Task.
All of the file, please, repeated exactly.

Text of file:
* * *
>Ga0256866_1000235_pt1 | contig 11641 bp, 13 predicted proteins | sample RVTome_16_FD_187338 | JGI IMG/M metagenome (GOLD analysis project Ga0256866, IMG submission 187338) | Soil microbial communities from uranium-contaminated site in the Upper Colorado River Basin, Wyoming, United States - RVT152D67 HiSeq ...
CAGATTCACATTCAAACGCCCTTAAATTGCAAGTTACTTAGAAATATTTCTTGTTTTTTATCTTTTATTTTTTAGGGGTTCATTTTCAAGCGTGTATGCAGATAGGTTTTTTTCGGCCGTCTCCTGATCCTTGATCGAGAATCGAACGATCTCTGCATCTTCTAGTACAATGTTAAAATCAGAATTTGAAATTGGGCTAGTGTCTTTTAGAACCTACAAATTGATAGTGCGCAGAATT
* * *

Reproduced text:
>Ga0256866_1000235_pt1 | contig 11641 bp, 13 predicted proteins | sample RVTome_16_FD_187338 | JGI IMG/M metagenome (GOLD analysis project Ga0256866, IMG submission 187338) | Soil microbial communities from uranium-contaminated site in the Upper Colorado River Basin, Wyoming, United States - RVT152D67 HiSeq ...
CAGATTCACATTCAAACGCCCTTAAATTGCAAGTTACTTAGAAATATTTCTTGTTTTTTATCTTTTATTTTTTAGGGGTTCATTTTCAAGCGTGTATGCAGATAGGTTTTTTTCGGCCGTCTCCTGATCCTTGATCGAGAATCGAACGATCTCTGCATCTTCTAGTACAATGTTAAAATCAGAATTTGAAATTGGGCTAGTGTCTTTTAGAACCTACAAATTGATAGTGCGCAGAATT